• Total coproporphyrin excretion is greatly elevated in both Rotor syndrome and DJS:
    • The ratio of coproporphyrin 1 to 3 in urine allows differentiation of these 2 conditions.
    • Around 90% as coproporphyrin 1 in Dubin-Johnson syndrome but the much lower proportion in Rotor syndrome.
  • The plasma disappearance of injected bromosulfophthalein is delayed, with no secondary rise (which is seen in Dubin-Johnson syndrome).
  • The hepatic biopsy will show pigment deposition in Dubin-Johnson syndrome, but not in Rotor syndrome.

Treatment / Management

Rotor syndrome is a benign disease requiring no treatment. Jaundice is a lifelong finding, but the disease is not associated with morbidity or mortality, and life expectancy is not affected. Most individuals with Rotor syndrome are born to consanguineous couples, and its diagnosis may coincidently identify consanguinity. Distinguishing Rotor syndrome from other more serious disorders is important to avoid unnecessary workup and interventions. It is also critical to reassure and calm patients or family members of patients with Rotor syndrome that the condition is benign.[2][6][8][11]

Differential Diagnosis

The many causes of hyperbilirubinemia can be divided into causes of unconjugated versus conjugated hyperbilirubinemia and then further classified. Some conditions that can cause hyperbilirubinemia include:

  • Dubin-Johnson syndrome
  • Gilbert syndrome
  • Crigler-Najjar syndrome (type 1 and type 2)
  • Extra-hepatic biliary obstruction
  • Familial intra-hepatic cholestasis
  • Benign recurrent intrahepatic cholestasis (BRIC)
  • Drug-induced hepatotoxicity
  • Hemolysis
  • Cholestasis of pregnancy
  • Viral hepatitis
  • Autoimmune hepatitis
  • Wilson disease
  • Hemochromatosis
  • Alpha-1-antitrypsin deficiency
  • Cirrhosis

It is important to differentiate Rotor syndrome from other diseases causing hyperbilirubinemia. Normal levels of alkaline phosphatase and gamma-glutamyltranspeptidase help distinguish Rotor syndrome from disorders associated with biliary obstruction. Abnormal urinary coproporphyrin excretion and normal liver histology help distinguish this entity from DJS.[10][9]

Prognosis

Rotor syndrome is a benign condition and persists for life. There are no recommended management options for patients suffering from Rotor syndrome. There is no morbidity or mortality associated with Rotor syndrome hence its prognosis is good. Mortality and morbidity occur in case if there is another coexisting liver disease.

Complications

Rotor syndrome is a benign disease with no effect on life expectancy. No adverse drug effects have been documented in people with Rotor syndrome, but the absence of the hepatic proteins OATP1B1 and OATP1B3 may lead to serious issues with liver uptake. OATP1B1 plays a role in drug detoxification, and with reduced activity of this protein, certain drugs such as anticancer agents, methotrexate, and statins can accumulate and result in drug toxicity. Caution should be taken before administering these drugs.[2]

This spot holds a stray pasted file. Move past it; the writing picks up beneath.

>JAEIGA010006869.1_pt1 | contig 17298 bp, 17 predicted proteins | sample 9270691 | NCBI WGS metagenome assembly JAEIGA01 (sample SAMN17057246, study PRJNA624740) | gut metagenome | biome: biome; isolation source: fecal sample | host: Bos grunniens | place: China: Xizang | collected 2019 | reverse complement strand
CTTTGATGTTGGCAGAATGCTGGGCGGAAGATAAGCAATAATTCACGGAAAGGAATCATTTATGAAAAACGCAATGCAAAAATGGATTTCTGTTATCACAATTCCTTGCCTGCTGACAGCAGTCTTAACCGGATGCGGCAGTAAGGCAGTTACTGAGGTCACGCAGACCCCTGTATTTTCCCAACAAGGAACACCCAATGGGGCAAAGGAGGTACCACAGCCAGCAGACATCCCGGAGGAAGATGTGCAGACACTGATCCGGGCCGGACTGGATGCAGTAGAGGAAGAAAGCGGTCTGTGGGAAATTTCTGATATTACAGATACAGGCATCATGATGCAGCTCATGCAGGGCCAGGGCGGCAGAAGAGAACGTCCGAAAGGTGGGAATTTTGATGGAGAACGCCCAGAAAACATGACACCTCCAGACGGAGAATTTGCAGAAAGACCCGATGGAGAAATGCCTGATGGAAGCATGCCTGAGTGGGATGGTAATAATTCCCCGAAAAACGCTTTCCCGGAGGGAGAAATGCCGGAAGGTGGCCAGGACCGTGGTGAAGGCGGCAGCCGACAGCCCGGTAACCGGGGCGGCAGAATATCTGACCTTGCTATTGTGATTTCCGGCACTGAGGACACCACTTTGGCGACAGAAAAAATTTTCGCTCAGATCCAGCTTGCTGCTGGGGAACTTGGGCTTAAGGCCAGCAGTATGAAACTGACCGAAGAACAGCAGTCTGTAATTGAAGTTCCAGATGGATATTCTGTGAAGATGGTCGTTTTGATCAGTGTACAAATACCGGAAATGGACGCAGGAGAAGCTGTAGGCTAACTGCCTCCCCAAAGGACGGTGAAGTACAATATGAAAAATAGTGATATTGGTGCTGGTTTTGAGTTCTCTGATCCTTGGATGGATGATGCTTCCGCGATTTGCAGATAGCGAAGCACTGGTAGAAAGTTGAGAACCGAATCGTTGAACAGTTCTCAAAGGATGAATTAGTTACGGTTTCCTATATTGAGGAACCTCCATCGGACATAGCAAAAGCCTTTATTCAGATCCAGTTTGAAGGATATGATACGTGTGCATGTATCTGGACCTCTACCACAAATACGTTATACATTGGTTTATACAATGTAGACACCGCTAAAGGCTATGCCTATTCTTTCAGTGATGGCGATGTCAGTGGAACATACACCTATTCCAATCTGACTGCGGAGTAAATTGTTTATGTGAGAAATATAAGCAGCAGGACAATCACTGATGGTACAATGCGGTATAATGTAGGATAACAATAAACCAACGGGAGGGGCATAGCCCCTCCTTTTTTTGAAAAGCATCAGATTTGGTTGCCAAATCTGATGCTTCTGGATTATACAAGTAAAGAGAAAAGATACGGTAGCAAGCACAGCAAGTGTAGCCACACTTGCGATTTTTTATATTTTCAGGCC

Deterrence and Patient Education

There are no specific recommendations for patients suffering from Rotor syndrome, however, patients should be given reassurance that the disease is benign and that the jaundice is not associated with progressive liver damage.

Pearls and Other Issues

Making a correct and early diagnosis of Rotor syndrome is crucial, as misdiagnoses of this disease often lead to a more costly, lengthy, and invasive workup that can place a patient at risk of avoidable complications and financial burden.

As this disease is generally diagnosed in the pediatric population, it is important to reassure concerned family members that Rotor syndrome is benign with no effect on life expectancy and the occasional appearance of jaundice.

Enhancing Healthcare Team Outcomes

Rotor syndrome is a benign disorder with no morbidity and is best managed by an interprofessional team that includes pharmacists and nurses. A liver biopsy is not required to make the diagnosis of Rotor syndrome, but if done, liver biopsy in patients with the disease reveals normal histology. A liver biopsy may be helpful in distinguishing Rotor syndrome from other, more serious liver diseases. Since Rotor syndrome is clinically similar to Dubin-Johnson syndrome (DJS), it is imperative to distinguish between these two conditions; the absence of dark melanin-like pigments on liver biopsy distinguishes Rotor syndrome from DJS.

The outcomes for patients with Rotor syndrome are excellent.



(Click Image to Enlarge)
Metabolic pathway for bilirubin in the hepatocyte. Bilirubin-G corresponds to bilirubin glucuronate, where the donor is uridine diphosphate glucuronic acid (UDP-GA). This is catalyzed by the enzyme uridine diphosphate-glucuronyltransferase (UGT1A1). Gilbert and Crigler-Najjar syndrome are associated with decreases in UGT1A1 activity. Glutathione-S-transferase (GST) is a carrier protein that assists with bilirubin uptake into the cytosol and may be implicated in Rotor syndrome.
Metabolic pathway for bilirubin in the hepatocyte. Bilirubin-G corresponds to bilirubin glucuronate, where the donor is uridine diphosphate glucuronic acid (UDP-GA). This is catalyzed by the enzyme uridine diphosphate-glucuronyltransferase (UGT1A1). Gilbert and Crigler-Najjar syndrome are associated with decreases in UGT1A1 activity. Glutathione-S-transferase (GST) is a carrier protein that assists with bilirubin uptake into the cytosol and may be implicated in Rotor syndrome.
Contributed by Rian Kabir, MD
Article Details

Article Author

Anila Kumar

Article Editor:

Dhruv Mehta

Updated:

9/16/2021 10:53:25 PM

PubMed Link:

Rotor Syndrome

References